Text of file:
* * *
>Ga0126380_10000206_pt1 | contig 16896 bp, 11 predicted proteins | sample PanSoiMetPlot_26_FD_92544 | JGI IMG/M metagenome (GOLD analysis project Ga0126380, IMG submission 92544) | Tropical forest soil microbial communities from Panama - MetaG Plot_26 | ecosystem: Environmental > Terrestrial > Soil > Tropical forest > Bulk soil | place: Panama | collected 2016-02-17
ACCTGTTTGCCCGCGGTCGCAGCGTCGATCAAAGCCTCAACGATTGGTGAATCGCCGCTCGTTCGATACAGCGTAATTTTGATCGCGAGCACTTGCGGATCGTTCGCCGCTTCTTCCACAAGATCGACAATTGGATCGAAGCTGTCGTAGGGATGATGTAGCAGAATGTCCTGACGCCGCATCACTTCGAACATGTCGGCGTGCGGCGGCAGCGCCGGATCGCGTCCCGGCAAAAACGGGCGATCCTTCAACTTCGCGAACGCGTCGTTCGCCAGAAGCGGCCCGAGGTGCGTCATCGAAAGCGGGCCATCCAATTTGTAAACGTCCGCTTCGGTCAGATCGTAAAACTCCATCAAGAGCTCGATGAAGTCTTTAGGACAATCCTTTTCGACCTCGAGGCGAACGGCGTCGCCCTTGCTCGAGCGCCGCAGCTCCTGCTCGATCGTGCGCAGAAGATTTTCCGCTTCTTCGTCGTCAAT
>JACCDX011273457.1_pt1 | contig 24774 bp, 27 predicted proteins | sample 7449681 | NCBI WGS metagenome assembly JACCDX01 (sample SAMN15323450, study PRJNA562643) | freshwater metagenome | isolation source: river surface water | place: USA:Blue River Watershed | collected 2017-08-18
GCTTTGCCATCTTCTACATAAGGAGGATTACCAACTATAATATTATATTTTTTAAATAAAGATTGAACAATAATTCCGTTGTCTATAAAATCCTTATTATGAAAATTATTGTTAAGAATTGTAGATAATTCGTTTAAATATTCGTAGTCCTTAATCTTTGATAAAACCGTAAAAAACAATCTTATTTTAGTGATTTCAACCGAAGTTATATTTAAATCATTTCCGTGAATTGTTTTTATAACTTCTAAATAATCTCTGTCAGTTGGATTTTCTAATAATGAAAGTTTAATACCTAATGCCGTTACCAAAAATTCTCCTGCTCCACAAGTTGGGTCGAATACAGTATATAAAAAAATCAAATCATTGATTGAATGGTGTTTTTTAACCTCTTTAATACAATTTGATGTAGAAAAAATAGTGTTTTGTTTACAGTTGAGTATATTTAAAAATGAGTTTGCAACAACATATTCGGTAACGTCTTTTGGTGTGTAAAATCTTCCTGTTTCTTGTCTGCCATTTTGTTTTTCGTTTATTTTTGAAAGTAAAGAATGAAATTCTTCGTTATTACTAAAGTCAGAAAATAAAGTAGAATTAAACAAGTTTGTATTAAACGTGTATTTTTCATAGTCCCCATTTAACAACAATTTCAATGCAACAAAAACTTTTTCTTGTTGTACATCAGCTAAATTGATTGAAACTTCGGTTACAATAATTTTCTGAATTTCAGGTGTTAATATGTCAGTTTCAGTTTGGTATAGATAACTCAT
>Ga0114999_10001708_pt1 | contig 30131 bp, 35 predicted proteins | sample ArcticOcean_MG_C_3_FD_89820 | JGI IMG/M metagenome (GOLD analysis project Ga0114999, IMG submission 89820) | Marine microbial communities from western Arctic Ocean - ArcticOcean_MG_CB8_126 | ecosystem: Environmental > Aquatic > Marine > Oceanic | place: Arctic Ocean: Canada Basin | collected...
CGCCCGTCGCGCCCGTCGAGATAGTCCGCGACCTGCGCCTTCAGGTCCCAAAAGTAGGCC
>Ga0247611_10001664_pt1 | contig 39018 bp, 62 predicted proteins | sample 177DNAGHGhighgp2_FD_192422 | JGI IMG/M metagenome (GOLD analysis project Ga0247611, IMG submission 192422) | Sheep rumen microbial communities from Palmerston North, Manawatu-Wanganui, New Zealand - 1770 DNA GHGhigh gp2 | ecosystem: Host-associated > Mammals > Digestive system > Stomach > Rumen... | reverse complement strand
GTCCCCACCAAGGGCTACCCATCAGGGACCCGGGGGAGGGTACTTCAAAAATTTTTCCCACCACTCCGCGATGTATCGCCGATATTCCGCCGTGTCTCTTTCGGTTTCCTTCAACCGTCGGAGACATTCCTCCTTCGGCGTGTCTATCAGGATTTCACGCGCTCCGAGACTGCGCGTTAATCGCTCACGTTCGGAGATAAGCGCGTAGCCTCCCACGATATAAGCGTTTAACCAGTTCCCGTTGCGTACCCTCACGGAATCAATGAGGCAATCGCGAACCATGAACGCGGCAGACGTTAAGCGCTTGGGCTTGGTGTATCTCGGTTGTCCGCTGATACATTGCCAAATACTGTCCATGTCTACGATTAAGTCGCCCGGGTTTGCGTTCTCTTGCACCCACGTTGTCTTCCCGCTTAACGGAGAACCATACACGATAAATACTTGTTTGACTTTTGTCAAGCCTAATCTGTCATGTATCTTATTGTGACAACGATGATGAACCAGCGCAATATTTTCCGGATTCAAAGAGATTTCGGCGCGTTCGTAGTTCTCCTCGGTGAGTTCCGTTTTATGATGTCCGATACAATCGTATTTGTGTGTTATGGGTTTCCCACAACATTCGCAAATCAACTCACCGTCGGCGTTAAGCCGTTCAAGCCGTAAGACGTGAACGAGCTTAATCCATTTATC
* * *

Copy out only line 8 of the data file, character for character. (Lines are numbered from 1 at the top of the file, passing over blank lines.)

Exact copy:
GTCCCCACCAAGGGCTACCCATCAGGGACCCGGGGGAGGGTACTTCAAAAATTTTTCCCACCACTCCGCGATGTATCGCCGATATTCCGCCGTGTCTCTTTCGGTTTCCTTCAACCGTCGGAGACATTCCTCCTTCGGCGTGTCTATCAGGATTTCACGCGCTCCGAGACTGCGCGTTAATCGCTCACGTTCGGAGATAAGCGCGTAGCCTCCCACGATATAAGCGTTTAACCAGTTCCCGTTGCGTACCCTCACGGAATCAATGAGGCAATCGCGAACCATGAACGCGGCAGACGTTAAGCGCTTGGGCTTGGTGTATCTCGGTTGTCCGCTGATACATTGCCAAATACTGTCCATGTCTACGATTAAGTCGCCCGGGTTTGCGTTCTCTTGCACCCACGTTGTCTTCCCGCTTAACGGAGAACCATACACGATAAATACTTGTTTGACTTTTGTCAAGCCTAATCTGTCATGTATCTTATTGTGACAACGATGATGAACCAGCGCAATATTTTCCGGATTCAAAGAGATTTCGGCGCGTTCGTAGTTCTCCTCGGTGAGTTCCGTTTTATGATGTCCGATACAATCGTATTTGTGTGTTATGGGTTTCCCACAACATTCGCAAATCAACTCACCGTCGGCGTTAAGCCGTTCAAGCCGTAAGACGTGAACGAGCTTAATCCATTTATC